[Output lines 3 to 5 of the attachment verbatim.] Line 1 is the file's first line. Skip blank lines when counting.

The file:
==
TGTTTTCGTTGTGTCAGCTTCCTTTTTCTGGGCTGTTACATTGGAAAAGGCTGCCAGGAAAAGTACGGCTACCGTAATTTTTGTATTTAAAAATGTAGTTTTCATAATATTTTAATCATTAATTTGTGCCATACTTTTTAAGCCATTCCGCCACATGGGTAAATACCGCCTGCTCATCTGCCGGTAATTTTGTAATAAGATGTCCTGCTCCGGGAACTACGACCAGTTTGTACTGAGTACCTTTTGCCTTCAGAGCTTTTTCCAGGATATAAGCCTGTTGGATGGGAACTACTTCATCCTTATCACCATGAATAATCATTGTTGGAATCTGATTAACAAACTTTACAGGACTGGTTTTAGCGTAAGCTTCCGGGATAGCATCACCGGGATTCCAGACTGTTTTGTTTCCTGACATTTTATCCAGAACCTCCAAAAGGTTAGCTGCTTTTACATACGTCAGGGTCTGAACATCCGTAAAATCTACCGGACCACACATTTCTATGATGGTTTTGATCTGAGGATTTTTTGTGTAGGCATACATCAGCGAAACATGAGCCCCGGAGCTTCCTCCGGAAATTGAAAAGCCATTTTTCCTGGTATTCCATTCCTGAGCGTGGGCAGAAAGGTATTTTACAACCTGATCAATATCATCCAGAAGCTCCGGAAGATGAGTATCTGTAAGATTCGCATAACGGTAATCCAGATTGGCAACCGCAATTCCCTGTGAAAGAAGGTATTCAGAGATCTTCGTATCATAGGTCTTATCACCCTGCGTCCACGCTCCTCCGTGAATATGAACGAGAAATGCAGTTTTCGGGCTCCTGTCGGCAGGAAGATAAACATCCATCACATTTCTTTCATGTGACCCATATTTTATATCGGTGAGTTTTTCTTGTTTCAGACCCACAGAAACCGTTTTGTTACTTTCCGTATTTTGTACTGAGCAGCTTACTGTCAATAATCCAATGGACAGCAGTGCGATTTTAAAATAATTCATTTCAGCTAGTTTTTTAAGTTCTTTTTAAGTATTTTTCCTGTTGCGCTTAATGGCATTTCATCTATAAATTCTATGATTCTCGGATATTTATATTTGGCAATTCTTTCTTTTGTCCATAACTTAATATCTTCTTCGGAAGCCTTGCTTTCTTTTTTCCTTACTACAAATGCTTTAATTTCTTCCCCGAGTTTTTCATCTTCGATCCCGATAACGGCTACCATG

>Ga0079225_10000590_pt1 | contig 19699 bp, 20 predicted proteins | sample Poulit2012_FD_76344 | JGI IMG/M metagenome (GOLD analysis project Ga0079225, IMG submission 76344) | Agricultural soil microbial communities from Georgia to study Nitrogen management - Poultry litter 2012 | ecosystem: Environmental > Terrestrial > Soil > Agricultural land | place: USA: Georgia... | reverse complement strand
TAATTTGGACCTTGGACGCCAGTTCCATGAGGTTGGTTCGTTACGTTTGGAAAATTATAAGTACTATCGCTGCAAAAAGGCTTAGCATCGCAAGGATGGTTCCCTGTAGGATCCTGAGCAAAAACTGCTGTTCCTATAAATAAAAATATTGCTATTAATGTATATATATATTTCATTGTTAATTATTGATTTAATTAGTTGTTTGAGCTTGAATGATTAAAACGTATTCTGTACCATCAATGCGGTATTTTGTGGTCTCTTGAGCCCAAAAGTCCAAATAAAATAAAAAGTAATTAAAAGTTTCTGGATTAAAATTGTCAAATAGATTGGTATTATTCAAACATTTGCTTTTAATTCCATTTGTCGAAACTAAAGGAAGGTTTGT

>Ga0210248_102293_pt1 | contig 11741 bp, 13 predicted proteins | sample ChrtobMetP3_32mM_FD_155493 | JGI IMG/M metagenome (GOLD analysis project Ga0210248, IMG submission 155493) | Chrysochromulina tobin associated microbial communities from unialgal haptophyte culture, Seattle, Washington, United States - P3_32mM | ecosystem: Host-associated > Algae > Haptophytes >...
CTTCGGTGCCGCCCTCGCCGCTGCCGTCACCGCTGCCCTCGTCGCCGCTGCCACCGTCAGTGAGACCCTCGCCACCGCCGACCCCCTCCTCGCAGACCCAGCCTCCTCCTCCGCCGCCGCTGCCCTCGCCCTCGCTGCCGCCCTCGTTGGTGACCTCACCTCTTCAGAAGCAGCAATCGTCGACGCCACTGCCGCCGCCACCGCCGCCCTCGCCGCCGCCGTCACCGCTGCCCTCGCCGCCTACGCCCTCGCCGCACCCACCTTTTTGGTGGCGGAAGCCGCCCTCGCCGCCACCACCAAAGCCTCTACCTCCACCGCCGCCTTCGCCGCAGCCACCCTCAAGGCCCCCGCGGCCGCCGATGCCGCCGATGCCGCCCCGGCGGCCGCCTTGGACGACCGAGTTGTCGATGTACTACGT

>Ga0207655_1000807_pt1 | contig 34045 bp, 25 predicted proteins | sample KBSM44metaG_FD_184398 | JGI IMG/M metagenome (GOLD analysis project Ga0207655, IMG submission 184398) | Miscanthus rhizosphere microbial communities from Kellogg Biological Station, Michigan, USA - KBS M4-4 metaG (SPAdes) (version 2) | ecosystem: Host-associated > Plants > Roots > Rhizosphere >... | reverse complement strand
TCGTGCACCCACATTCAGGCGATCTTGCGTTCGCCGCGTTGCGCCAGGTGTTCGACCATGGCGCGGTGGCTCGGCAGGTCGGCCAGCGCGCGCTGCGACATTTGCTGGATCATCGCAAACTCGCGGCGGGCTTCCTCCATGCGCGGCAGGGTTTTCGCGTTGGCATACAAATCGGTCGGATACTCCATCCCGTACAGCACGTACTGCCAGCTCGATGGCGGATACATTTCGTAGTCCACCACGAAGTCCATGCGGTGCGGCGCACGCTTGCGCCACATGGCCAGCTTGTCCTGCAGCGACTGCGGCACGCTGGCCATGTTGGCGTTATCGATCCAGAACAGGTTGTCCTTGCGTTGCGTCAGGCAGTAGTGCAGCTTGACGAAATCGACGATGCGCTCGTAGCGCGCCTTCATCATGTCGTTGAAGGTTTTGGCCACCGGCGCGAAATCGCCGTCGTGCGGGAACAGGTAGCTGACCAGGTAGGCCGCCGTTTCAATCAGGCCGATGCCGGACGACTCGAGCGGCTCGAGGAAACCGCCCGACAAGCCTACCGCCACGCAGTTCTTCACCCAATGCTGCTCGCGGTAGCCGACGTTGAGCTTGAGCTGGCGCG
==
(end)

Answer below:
TAATTTGGACCTTGGACGCCAGTTCCATGAGGTTGGTTCGTTACGTTTGGAAAATTATAAGTACTATCGCTGCAAAAAGGCTTAGCATCGCAAGGATGGTTCCCTGTAGGATCCTGAGCAAAAACTGCTGTTCCTATAAATAAAAATATTGCTATTAATGTATATATATATTTCATTGTTAATTATTGATTTAATTAGTTGTTTGAGCTTGAATGATTAAAACGTATTCTGTACCATCAATGCGGTATTTTGTGGTCTCTTGAGCCCAAAAGTCCAAATAAAATAAAAAGTAATTAAAAGTTTCTGGATTAAAATTGTCAAATAGATTGGTATTATTCAAACATTTGCTTTTAATTCCATTTGTCGAAACTAAAGGAAGGTTTGT

>Ga0210248_102293_pt1 | contig 11741 bp, 13 predicted proteins | sample ChrtobMetP3_32mM_FD_155493 | JGI IMG/M metagenome (GOLD analysis project Ga0210248, IMG submission 155493) | Chrysochromulina tobin associated microbial communities from unialgal haptophyte culture, Seattle, Washington, United States - P3_32mM | ecosystem: Host-associated > Algae > Haptophytes >...
CTTCGGTGCCGCCCTCGCCGCTGCCGTCACCGCTGCCCTCGTCGCCGCTGCCACCGTCAGTGAGACCCTCGCCACCGCCGACCCCCTCCTCGCAGACCCAGCCTCCTCCTCCGCCGCCGCTGCCCTCGCCCTCGCTGCCGCCCTCGTTGGTGACCTCACCTCTTCAGAAGCAGCAATCGTCGACGCCACTGCCGCCGCCACCGCCGCCCTCGCCGCCGCCGTCACCGCTGCCCTCGCCGCCTACGCCCTCGCCGCACCCACCTTTTTGGTGGCGGAAGCCGCCCTCGCCGCCACCACCAAAGCCTCTACCTCCACCGCCGCCTTCGCCGCAGCCACCCTCAAGGCCCCCGCGGCCGCCGATGCCGCCGATGCCGCCCCGGCGGCCGCCTTGGACGACCGAGTTGTCGATGTACTACGT